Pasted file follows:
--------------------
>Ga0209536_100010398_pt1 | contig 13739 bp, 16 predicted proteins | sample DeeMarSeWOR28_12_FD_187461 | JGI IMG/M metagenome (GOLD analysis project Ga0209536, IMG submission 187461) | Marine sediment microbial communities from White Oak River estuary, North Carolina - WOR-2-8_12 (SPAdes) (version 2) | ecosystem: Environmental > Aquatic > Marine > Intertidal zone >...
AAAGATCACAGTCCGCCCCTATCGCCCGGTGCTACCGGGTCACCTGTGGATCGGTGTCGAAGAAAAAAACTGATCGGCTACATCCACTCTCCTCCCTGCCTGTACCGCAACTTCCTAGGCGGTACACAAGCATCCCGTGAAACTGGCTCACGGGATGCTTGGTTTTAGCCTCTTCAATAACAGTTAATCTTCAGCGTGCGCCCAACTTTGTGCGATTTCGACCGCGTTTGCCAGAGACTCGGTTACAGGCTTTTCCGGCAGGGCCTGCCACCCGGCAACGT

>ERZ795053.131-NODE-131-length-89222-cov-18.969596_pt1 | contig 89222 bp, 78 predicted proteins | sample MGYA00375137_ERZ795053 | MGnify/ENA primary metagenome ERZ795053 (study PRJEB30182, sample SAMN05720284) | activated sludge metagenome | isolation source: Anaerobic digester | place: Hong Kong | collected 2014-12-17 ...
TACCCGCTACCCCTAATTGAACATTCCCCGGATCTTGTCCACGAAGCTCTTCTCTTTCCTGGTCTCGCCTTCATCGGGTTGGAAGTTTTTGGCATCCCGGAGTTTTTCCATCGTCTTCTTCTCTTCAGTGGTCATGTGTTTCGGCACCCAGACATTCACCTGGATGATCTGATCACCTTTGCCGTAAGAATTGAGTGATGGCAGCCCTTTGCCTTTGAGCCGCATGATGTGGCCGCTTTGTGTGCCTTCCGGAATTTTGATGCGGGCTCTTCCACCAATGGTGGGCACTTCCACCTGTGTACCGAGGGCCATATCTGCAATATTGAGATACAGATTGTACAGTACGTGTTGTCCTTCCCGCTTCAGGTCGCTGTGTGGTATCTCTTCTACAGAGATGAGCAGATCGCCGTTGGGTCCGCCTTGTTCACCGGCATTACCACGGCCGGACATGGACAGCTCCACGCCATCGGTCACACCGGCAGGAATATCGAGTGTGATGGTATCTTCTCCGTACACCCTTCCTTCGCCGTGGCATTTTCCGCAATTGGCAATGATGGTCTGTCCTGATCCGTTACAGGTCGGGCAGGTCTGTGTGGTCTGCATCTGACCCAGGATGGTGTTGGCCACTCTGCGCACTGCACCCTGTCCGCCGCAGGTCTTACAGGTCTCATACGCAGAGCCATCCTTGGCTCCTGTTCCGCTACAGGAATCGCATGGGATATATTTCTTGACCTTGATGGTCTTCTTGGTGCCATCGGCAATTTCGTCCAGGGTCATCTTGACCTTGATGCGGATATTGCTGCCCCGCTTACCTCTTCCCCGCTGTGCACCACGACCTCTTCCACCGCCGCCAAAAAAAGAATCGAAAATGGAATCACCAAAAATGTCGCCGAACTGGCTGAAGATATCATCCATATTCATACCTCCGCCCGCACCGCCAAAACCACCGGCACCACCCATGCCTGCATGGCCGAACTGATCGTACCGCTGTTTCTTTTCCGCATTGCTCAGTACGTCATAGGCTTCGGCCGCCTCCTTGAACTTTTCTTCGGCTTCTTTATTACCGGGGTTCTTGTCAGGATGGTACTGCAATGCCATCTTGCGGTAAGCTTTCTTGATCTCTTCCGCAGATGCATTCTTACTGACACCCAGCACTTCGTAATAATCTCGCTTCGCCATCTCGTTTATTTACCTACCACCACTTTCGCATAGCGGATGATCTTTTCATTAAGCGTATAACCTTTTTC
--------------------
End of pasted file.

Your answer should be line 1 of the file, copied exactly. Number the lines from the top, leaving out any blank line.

>Ga0209536_100010398_pt1 | contig 13739 bp, 16 predicted proteins | sample DeeMarSeWOR28_12_FD_187461 | JGI IMG/M metagenome (GOLD analysis project Ga0209536, IMG submission 187461) | Marine sediment microbial communities from White Oak River estuary, North Carolina - WOR-2-8_12 (SPAdes) (version 2) | ecosystem: Environmental > Aquatic > Marine > Intertidal zone >...